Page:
We decided to get a taxi to the cemetery where the target species was House Bunting. At first the driver was uncertain about our destination, we knew we were on the same wavelength when he asked, “what where the dead people are?” In the end we failed to find the Buntings but were latter told no-one had seen them recently. Ample compensation came on an area of waste ground at the end of the cemetery where we watched a female Blue Rock Thrush bashing the living daylights out of a large grasshopper. Every now and again the odd raptor was seen. First an Egyptian Vulture then three Steppe Buzzard and finally large shadow moving towards us on the rock belonged to a Short-toed Eagle. A strange call led us to a Sand Partridge further up the mountain. From here we walked to the pumping station seeing Black Kite, Chiffchaff, Bonelli's and Sedge Warbler in a Wadi en route.

Once at the Pumping Station we learned to our disappointment that we had missed the pair of Verreaux’s Eagles by half an hour. Numerous Chiffchaff and Eastern Bonelli’s Warblers frequented the bushes at the pumping station. The stars of the show were several mind-blowing male Ruppell’s Warblers, what a bird. While watching a group of Greenfinches a Masked Shrike appeared close by while three Desert Larks did their best to avoid our attention as they ran around on the rock face. Blackstarts are very good value and have an intriguing behavioural characteristic involving the fanning of one wing and the corresponding half of the tail simultaneously. Another potential tick was seen here in the guise of a Pallid Harrier. Being nothing more than a grey dot with black wing tips, it could be said it was out of this world, literally.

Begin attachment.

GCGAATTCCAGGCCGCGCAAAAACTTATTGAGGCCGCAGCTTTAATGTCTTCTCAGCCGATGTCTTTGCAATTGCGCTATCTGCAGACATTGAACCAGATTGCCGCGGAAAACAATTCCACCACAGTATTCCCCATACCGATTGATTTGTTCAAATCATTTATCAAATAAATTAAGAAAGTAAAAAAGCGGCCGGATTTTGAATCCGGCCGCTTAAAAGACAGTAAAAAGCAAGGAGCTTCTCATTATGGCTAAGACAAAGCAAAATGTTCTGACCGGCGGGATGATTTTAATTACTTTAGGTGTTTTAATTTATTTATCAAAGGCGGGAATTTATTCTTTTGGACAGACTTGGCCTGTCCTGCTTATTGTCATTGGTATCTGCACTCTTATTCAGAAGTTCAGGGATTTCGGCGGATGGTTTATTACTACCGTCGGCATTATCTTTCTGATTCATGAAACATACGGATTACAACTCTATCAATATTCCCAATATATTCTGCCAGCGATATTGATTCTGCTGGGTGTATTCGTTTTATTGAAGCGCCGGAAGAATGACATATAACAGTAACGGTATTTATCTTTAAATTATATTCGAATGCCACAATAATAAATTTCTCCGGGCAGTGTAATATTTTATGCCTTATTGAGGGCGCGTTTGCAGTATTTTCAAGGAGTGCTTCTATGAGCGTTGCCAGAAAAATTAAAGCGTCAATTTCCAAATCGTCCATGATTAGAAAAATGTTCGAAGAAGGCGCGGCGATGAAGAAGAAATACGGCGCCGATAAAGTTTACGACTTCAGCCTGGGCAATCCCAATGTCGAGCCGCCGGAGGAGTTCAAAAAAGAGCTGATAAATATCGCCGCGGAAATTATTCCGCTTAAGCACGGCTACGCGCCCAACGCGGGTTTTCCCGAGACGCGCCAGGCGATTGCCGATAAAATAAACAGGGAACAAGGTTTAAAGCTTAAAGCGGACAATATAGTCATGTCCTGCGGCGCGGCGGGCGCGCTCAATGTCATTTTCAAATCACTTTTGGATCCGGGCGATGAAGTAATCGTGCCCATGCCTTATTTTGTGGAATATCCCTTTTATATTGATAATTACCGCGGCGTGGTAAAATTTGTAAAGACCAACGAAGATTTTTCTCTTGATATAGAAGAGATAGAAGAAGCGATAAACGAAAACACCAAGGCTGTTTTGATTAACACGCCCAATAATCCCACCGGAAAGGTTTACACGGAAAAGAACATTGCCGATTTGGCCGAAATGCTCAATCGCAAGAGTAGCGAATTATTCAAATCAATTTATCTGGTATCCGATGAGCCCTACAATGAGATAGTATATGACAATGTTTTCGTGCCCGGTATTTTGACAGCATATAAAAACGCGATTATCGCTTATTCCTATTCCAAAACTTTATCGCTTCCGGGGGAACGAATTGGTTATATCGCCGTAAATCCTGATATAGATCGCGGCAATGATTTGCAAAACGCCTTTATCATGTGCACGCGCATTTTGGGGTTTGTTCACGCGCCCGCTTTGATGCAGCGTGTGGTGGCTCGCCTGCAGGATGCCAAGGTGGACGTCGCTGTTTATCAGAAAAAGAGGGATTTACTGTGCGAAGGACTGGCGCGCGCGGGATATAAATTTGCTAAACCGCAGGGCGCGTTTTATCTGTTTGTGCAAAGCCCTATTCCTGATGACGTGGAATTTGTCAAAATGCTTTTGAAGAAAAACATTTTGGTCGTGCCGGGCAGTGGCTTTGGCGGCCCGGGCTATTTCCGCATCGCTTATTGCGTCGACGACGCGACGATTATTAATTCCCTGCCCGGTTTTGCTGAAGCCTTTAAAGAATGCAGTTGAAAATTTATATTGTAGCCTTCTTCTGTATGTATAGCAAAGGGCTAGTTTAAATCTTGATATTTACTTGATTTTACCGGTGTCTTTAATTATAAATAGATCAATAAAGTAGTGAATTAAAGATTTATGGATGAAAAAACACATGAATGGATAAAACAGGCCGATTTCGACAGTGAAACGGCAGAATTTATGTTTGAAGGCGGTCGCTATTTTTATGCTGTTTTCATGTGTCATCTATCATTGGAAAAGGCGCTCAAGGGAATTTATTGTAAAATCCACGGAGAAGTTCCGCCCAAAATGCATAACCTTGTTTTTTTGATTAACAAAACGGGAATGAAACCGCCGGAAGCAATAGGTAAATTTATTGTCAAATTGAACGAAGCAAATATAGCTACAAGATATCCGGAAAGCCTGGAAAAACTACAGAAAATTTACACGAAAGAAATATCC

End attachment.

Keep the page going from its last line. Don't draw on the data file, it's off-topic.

Ruppell’s WarblerRuppell’s Warbler.

At the New Reserve ever presents were three Water and four Red-throated Pipits. It was disappointing that none of the red-throats lived up to their names although it was good experience to hear the characteristic high pitch ‘speeeh’ flight call. At the North Beach nine enigmatic White-eyed Gulls were seen along with two Western Reef Herons.